I could go on and on about Holmes in the Heartland here, but the workday awaits. Sigh.

More notes spawned by this weekend to come.

Friday, July 28, 2023

The St. Louis Preamble

 Technically, St. Louis's Holmes in the Heartland symposium starts this afternoon. On Friday.

But back when planning for this, I accidentally asked for Thursday off, so with a lot of prep to do for weekend, I added an extra day to my hotel stay and just went early. A little extra vacation isn't usually a hard choice. What came as a bit of a surprise was the number of Sherlockians who did likewise.

After settling in at the hotel Thursday afternoon, I went down to simply get my bearings, and immediately saw two Sherlockians in the hotel bar. By the time I took my first sip of a ginger ale and Malibu rum, five more wandered in. Several brave souls were headed out to a Cubs-Cardinals game on a hundred degree evening, but I happily stayed in the nice cool hotel.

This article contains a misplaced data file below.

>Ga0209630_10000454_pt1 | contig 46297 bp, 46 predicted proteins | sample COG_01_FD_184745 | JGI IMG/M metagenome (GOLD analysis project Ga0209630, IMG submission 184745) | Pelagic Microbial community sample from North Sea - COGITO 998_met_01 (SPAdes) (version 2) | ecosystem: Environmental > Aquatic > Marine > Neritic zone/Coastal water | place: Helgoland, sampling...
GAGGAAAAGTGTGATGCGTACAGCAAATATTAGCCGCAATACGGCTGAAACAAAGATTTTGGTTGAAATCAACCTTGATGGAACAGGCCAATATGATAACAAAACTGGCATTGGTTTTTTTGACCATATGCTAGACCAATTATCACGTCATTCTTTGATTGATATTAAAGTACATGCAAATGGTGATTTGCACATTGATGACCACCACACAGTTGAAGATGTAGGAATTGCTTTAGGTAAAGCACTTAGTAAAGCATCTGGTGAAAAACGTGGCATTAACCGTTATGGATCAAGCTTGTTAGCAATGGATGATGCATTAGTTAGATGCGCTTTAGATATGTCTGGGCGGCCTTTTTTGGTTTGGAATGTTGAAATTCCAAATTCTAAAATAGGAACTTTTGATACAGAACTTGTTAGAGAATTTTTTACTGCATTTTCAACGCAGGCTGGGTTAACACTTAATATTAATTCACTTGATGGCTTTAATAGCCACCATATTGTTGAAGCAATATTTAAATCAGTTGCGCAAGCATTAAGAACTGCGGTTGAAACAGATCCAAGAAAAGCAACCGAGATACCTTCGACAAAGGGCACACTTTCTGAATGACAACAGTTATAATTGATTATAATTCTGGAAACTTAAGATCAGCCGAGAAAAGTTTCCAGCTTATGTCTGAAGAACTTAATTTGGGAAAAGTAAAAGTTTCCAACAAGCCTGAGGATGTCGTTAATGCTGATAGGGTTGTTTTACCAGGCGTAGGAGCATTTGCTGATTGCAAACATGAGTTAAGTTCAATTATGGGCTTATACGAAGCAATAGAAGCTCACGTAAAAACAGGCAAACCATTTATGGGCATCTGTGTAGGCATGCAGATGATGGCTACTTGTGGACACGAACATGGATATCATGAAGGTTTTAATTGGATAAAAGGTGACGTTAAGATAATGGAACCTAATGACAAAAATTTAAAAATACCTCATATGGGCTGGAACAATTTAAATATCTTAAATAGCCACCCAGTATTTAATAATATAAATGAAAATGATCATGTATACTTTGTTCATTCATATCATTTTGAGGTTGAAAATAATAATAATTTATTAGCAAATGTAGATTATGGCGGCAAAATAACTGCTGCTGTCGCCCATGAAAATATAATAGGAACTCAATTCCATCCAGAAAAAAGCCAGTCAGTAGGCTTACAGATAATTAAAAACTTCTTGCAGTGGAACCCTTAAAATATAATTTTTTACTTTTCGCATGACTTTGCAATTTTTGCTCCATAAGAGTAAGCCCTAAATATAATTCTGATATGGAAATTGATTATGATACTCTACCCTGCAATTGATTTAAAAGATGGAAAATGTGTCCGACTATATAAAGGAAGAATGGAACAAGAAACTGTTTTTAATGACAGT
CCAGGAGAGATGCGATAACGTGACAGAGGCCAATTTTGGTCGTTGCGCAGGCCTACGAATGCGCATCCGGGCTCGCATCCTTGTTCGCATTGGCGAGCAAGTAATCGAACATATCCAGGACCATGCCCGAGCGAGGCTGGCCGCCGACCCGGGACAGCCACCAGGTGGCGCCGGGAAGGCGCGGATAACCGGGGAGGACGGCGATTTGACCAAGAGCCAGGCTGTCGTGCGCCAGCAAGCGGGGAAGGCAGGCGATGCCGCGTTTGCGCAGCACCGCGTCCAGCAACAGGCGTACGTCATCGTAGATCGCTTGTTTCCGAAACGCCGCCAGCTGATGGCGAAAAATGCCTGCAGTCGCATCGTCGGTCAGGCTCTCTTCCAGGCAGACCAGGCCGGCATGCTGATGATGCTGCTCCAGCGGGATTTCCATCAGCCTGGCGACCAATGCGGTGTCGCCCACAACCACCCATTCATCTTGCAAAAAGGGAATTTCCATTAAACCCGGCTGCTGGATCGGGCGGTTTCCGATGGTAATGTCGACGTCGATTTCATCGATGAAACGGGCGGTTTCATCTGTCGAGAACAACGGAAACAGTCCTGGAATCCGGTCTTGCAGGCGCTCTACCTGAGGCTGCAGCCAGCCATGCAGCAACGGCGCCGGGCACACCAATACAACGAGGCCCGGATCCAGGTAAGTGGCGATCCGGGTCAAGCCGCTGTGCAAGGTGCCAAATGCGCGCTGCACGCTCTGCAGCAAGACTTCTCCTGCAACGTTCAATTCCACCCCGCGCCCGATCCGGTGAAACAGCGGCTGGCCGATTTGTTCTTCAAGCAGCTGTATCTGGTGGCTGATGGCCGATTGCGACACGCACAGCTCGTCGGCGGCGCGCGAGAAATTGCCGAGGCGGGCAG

Heather Hinson and Olivia Kirkendall were sticking around as well, and since the Westport Plaza Sheraton is a part of a complex of restaurants and shops, we only had to walk outside for about half a block to get to the Trainwreck Salloon, where a bison burger and sweet potato fries awaited. After dinner, I used the ruse of "Anybody want to do crafts?" to get my dinner companions to work in my programs and name badges sweat shop, and by 9:30 we had everything sorted. Time to call it a night, right?

We all thought so, and they went on their way, I turned on the TV and settled in, getting sleepier and ready to change into my bedclothes. But I did not consider the Monica factor.